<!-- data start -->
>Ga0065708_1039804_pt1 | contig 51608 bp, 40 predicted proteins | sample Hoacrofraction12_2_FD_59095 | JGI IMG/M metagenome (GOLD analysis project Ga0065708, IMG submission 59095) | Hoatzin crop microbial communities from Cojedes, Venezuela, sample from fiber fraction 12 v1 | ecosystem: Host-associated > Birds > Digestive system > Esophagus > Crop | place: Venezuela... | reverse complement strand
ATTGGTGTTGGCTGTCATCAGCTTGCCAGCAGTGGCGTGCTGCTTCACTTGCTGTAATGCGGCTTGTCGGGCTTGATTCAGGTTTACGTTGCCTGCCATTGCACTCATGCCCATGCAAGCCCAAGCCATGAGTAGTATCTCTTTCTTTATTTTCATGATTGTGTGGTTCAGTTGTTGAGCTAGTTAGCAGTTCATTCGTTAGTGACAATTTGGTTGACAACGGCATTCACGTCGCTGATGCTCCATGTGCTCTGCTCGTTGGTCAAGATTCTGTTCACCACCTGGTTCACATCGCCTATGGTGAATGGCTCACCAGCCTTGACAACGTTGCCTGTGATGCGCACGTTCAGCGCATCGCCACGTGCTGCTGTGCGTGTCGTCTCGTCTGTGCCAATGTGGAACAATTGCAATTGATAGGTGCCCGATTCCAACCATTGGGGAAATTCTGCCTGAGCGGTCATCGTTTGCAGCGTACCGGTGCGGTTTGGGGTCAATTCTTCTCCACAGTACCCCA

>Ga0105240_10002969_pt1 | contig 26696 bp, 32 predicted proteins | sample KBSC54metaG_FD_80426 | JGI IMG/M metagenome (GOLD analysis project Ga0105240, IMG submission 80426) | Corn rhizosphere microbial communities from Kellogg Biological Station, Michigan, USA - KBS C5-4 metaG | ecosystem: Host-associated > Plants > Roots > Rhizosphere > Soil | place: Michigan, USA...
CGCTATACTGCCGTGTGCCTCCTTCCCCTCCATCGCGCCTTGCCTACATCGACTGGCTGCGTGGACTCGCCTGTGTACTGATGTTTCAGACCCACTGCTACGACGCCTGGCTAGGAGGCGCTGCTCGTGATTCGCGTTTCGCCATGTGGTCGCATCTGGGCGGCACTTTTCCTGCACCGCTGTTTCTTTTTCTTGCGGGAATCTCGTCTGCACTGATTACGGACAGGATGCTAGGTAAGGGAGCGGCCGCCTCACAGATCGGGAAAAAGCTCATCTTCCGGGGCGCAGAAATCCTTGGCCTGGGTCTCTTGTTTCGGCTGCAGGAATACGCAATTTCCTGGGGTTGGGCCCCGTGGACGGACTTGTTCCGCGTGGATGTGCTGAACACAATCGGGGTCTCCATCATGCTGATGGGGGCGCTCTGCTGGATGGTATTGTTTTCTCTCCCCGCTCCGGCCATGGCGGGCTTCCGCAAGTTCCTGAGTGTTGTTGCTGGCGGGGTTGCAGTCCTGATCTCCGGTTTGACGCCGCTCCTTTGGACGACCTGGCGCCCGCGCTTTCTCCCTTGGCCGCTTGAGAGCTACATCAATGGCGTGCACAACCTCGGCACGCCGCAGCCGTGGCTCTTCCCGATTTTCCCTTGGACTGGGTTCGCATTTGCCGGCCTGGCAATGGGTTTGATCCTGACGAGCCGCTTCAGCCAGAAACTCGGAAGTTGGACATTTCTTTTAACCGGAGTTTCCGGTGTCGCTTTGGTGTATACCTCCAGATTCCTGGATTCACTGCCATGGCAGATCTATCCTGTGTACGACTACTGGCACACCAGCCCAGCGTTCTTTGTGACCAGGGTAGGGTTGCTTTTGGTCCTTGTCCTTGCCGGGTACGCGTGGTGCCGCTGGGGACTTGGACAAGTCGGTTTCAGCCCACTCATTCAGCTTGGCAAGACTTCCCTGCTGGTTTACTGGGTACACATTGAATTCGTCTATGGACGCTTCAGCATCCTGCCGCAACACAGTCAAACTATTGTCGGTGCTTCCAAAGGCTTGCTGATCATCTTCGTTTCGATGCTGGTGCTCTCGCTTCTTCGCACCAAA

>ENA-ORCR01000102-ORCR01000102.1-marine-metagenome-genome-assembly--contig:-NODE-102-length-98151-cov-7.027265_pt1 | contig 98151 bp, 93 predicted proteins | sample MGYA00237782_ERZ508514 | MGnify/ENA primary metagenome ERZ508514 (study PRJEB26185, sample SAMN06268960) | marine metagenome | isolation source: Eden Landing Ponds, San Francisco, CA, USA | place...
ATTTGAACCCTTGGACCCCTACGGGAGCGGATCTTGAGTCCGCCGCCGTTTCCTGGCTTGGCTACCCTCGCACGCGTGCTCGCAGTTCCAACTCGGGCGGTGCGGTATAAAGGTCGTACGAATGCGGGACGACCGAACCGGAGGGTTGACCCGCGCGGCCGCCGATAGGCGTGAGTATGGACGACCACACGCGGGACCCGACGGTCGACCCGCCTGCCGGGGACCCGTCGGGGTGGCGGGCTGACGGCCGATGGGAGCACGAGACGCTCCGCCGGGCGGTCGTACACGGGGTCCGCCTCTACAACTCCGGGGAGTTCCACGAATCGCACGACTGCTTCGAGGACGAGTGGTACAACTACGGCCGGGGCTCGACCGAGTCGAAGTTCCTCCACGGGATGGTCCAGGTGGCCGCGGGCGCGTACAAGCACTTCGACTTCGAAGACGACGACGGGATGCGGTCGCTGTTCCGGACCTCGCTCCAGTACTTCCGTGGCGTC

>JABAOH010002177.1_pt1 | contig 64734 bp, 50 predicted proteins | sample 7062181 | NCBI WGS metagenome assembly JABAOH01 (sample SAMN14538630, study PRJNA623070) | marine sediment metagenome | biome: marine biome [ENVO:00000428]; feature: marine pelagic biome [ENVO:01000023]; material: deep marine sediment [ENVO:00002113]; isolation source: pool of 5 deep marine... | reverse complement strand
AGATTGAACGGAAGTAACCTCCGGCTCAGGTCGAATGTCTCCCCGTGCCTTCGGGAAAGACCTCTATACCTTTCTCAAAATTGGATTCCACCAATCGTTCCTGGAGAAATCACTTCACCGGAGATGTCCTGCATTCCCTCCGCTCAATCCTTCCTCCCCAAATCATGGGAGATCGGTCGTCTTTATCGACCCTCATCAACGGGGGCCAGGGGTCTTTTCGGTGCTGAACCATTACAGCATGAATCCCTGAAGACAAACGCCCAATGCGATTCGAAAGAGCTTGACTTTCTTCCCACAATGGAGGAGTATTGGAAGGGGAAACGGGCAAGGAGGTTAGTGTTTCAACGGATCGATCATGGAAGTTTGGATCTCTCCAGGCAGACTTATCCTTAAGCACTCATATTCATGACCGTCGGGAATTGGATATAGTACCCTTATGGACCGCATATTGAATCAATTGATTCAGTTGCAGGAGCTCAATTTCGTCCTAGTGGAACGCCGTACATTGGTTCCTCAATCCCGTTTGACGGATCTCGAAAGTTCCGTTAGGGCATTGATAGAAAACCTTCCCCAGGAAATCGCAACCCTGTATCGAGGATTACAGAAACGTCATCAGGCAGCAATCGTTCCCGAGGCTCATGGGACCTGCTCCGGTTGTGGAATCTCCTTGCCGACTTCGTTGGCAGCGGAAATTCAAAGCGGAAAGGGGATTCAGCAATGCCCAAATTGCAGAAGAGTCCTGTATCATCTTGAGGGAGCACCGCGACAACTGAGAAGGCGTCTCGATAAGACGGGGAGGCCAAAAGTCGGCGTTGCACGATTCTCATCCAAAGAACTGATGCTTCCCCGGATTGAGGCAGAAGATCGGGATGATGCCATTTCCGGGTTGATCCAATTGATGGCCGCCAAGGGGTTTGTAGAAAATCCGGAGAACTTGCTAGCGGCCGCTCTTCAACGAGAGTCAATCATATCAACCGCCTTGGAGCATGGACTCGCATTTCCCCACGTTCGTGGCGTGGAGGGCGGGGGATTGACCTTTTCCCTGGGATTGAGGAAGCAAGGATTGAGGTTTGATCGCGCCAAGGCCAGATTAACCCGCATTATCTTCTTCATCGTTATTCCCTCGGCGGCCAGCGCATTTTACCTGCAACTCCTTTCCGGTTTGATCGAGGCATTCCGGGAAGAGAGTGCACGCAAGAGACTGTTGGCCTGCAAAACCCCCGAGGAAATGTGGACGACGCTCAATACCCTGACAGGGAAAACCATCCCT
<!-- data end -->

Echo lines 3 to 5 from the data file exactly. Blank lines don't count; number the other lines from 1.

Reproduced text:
>Ga0105240_10002969_pt1 | contig 26696 bp, 32 predicted proteins | sample KBSC54metaG_FD_80426 | JGI IMG/M metagenome (GOLD analysis project Ga0105240, IMG submission 80426) | Corn rhizosphere microbial communities from Kellogg Biological Station, Michigan, USA - KBS C5-4 metaG | ecosystem: Host-associated > Plants > Roots > Rhizosphere > Soil | place: Michigan, USA...
CGCTATACTGCCGTGTGCCTCCTTCCCCTCCATCGCGCCTTGCCTACATCGACTGGCTGCGTGGACTCGCCTGTGTACTGATGTTTCAGACCCACTGCTACGACGCCTGGCTAGGAGGCGCTGCTCGTGATTCGCGTTTCGCCATGTGGTCGCATCTGGGCGGCACTTTTCCTGCACCGCTGTTTCTTTTTCTTGCGGGAATCTCGTCTGCACTGATTACGGACAGGATGCTAGGTAAGGGAGCGGCCGCCTCACAGATCGGGAAAAAGCTCATCTTCCGGGGCGCAGAAATCCTTGGCCTGGGTCTCTTGTTTCGGCTGCAGGAATACGCAATTTCCTGGGGTTGGGCCCCGTGGACGGACTTGTTCCGCGTGGATGTGCTGAACACAATCGGGGTCTCCATCATGCTGATGGGGGCGCTCTGCTGGATGGTATTGTTTTCTCTCCCCGCTCCGGCCATGGCGGGCTTCCGCAAGTTCCTGAGTGTTGTTGCTGGCGGGGTTGCAGTCCTGATCTCCGGTTTGACGCCGCTCCTTTGGACGACCTGGCGCCCGCGCTTTCTCCCTTGGCCGCTTGAGAGCTACATCAATGGCGTGCACAACCTCGGCACGCCGCAGCCGTGGCTCTTCCCGATTTTCCCTTGGACTGGGTTCGCATTTGCCGGCCTGGCAATGGGTTTGATCCTGACGAGCCGCTTCAGCCAGAAACTCGGAAGTTGGACATTTCTTTTAACCGGAGTTTCCGGTGTCGCTTTGGTGTATACCTCCAGATTCCTGGATTCACTGCCATGGCAGATCTATCCTGTGTACGACTACTGGCACACCAGCCCAGCGTTCTTTGTGACCAGGGTAGGGTTGCTTTTGGTCCTTGTCCTTGCCGGGTACGCGTGGTGCCGCTGGGGACTTGGACAAGTCGGTTTCAGCCCACTCATTCAGCTTGGCAAGACTTCCCTGCTGGTTTACTGGGTACACATTGAATTCGTCTATGGACGCTTCAGCATCCTGCCGCAACACAGTCAAACTATTGTCGGTGCTTCCAAAGGCTTGCTGATCATCTTCGTTTCGATGCTGGTGCTCTCGCTTCTTCGCACCAAA

>ENA-ORCR01000102-ORCR01000102.1-marine-metagenome-genome-assembly--contig:-NODE-102-length-98151-cov-7.027265_pt1 | contig 98151 bp, 93 predicted proteins | sample MGYA00237782_ERZ508514 | MGnify/ENA primary metagenome ERZ508514 (study PRJEB26185, sample SAMN06268960) | marine metagenome | isolation source: Eden Landing Ponds, San Francisco, CA, USA | place...